2. 2.

    By facilitating horizontal gene transfer in the matrix, the resulting merged genome is syncretic, comprising genes drawn from a cross section of species. This is consistent with the complex source of genes of prokaryotic origin found in the eukaryotic genome.

  3. 3.

    The genetic redundancy within the matrix ensemble and, later, in multi-genomes, facilitates the development of extended gene families and the concomitant emergence of cellular complexity.

  4. 4.

    The model is compatible with eukaryote-like genome reorganization including linear chromosomes, frequent introns and extensive inter-genic sequences.

  5. 5.

    Cells with multiple non-identical chromosomes emerge as a natural property of the model with mitosis arising as a corollary of polyploidy.

  6. 6.

    Nuclear structures arise in a step-wise fashion from the membranes and internal structure of the multi-genomes.

  7. 7.

    The model mitigates the genetic crises likely to accompany genomic reorganization by providing an error-tolerant environment to buffer disruptive innovations while retaining constructive innovations.

  8. 8.

    The model provides a potential point of origin for the initial partitioning of ribosomes out of the cells of the ensemble or multi-genomes and into the matrix/cytoplasm.

  9. 9.

    The model enables emergence of mitochondria and nuclei by division of labour among the ensemble of matrix embedded cells.

  10. 10.

    It provides a mechanism for significant archaeal contribution to the eukaryotic genome, while relinquishing archaeal membrane structure.

  11. 11.

    Membrane vesicles or folding may provide substrates for the development of complex sub-cellular membrane structures.

  12. 12.

    Although not explicitly considered here, the model should be sufficiently adaptable to incorporate other spaces including viruses [81] or “ghost” lineages such as the hypothesized chronocyte [33]. It should also be possible to modify the model to formally include dependencies (such as syntrophy, parasitism, predation) as part of the initial conditions.

Prior examples of third-space models

Although third-space models of cellular evolution are not widely studied, prior examples exist in the literature. These differ from the model developed here as each space consists of a single species rather than a mixed population, and the association of spaces may occur sequentially rather than in parallel. Examples include:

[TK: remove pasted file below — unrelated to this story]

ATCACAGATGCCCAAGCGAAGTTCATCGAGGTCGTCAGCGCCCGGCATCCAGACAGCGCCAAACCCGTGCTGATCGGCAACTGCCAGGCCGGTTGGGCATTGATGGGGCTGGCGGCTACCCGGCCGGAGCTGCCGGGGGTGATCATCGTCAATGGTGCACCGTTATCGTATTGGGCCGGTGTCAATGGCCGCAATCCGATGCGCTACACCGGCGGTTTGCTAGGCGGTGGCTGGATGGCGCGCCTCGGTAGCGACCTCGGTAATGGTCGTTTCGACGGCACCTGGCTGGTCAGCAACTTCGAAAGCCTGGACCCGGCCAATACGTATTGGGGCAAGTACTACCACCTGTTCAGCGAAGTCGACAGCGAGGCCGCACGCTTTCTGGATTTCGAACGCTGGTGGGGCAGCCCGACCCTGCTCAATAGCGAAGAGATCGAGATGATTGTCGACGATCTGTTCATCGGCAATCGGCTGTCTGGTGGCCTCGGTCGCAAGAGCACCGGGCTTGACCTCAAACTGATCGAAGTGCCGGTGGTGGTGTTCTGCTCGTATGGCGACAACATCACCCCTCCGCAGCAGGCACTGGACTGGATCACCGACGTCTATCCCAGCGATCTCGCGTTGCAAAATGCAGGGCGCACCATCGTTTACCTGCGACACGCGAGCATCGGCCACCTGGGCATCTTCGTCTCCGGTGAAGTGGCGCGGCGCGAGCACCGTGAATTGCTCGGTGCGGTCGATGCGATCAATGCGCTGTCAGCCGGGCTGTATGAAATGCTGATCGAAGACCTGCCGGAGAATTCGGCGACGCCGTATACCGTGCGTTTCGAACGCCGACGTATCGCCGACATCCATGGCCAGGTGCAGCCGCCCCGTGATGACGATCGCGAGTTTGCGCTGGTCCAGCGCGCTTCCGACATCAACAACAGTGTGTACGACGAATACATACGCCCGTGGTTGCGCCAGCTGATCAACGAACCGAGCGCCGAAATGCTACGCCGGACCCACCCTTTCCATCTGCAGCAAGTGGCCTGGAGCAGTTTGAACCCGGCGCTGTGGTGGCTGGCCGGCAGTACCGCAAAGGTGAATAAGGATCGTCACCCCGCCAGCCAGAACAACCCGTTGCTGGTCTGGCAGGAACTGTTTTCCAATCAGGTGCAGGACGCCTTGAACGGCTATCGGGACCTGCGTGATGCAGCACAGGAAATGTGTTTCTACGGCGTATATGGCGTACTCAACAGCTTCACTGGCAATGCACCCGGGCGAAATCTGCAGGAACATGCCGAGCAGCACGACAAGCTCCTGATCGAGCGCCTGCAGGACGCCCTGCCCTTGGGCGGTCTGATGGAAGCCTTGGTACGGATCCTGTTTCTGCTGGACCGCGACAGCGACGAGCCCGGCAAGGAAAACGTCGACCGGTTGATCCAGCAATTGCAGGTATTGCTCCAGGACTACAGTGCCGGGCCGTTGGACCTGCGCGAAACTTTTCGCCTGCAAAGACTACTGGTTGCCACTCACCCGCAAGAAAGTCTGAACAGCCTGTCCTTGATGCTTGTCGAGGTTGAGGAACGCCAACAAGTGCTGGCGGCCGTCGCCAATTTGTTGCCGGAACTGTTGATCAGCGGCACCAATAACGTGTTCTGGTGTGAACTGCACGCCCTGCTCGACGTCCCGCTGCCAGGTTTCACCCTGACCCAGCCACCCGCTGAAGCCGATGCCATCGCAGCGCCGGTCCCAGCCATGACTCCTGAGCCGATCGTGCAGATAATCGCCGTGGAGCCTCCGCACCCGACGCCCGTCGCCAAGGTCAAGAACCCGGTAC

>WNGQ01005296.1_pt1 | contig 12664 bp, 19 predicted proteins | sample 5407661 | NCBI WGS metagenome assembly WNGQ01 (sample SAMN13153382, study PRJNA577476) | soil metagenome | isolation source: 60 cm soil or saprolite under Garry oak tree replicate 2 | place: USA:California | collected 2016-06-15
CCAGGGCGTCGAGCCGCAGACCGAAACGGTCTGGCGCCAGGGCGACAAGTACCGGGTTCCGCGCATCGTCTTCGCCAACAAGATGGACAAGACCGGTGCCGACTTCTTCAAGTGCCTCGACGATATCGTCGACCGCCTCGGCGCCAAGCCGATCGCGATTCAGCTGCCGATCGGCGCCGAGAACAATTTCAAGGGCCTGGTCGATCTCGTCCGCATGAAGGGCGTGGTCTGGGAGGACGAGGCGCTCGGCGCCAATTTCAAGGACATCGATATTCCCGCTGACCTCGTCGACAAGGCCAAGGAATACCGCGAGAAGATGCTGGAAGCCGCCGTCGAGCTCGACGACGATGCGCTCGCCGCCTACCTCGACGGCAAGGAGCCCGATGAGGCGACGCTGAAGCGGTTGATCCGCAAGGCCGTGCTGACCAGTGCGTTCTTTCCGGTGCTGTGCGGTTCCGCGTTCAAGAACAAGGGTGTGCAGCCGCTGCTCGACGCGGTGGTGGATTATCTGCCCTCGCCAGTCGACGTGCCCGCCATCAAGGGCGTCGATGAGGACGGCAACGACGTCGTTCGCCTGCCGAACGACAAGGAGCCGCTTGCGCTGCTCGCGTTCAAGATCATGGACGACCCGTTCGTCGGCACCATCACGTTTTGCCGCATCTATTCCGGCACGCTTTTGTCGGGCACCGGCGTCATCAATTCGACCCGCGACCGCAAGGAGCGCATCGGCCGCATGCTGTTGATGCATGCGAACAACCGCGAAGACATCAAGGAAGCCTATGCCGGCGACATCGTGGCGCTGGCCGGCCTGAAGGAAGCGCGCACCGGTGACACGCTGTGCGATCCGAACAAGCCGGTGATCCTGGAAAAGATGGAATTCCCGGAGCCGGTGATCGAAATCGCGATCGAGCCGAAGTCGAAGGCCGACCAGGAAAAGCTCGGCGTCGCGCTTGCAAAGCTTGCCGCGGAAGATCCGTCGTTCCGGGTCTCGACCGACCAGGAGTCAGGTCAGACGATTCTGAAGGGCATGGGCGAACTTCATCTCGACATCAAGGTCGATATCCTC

1. 1.

    In the syntrophic model of sequential endosymbiosis [79], the first space is provided by bacterial cells. These acquire a second archaeal space that establishes the nucleus. The merged organism then acquires a third distinct bacterial space that establishes the mitochondria.

  2. 2.

    In the chronocyte model of eukaryogenesis [33], a hypothetical lineage, the chronocyte, which is neither bacterial nor archaeal, forms one space. Uptake of the archaeal progenitor of the nucleus provides the second space, and uptake of the bacterial progenitors of mitochondria forms a third-space.

  3. 3.

    In the only well-defined example of bacterial-bacterial endosymbiosis, a small population of gamma-proteobacteria resides inside a beta-proteobacterium inside specialized eukaryotic insect cells of a mealybug [61]. This can be thought of as a three-space system, representing a set of nested containing spaces where the insect primary space contains the beta primary space which contains the gamma primary space. (The arrangement can, of course, equally be interpreted as a five-space model, considering the insect cell as three spaces; nucleus, mitochondria, and cytosol). Thus, while prokaryotic endosymbiosis in free-living organisms remains elusive, it can be maintained under very special circumstances inside a sufficiently supportive and persistent third space. This organization differs from the eukaryogenic third- space models of Fig. 2 as it breaks criterion 5 of the “minimal cellular topologies” but, nevertheless, provides a real world example of how genes and cellular functions can be redistributed among partners in a simple population-based third-space system [61,62,63].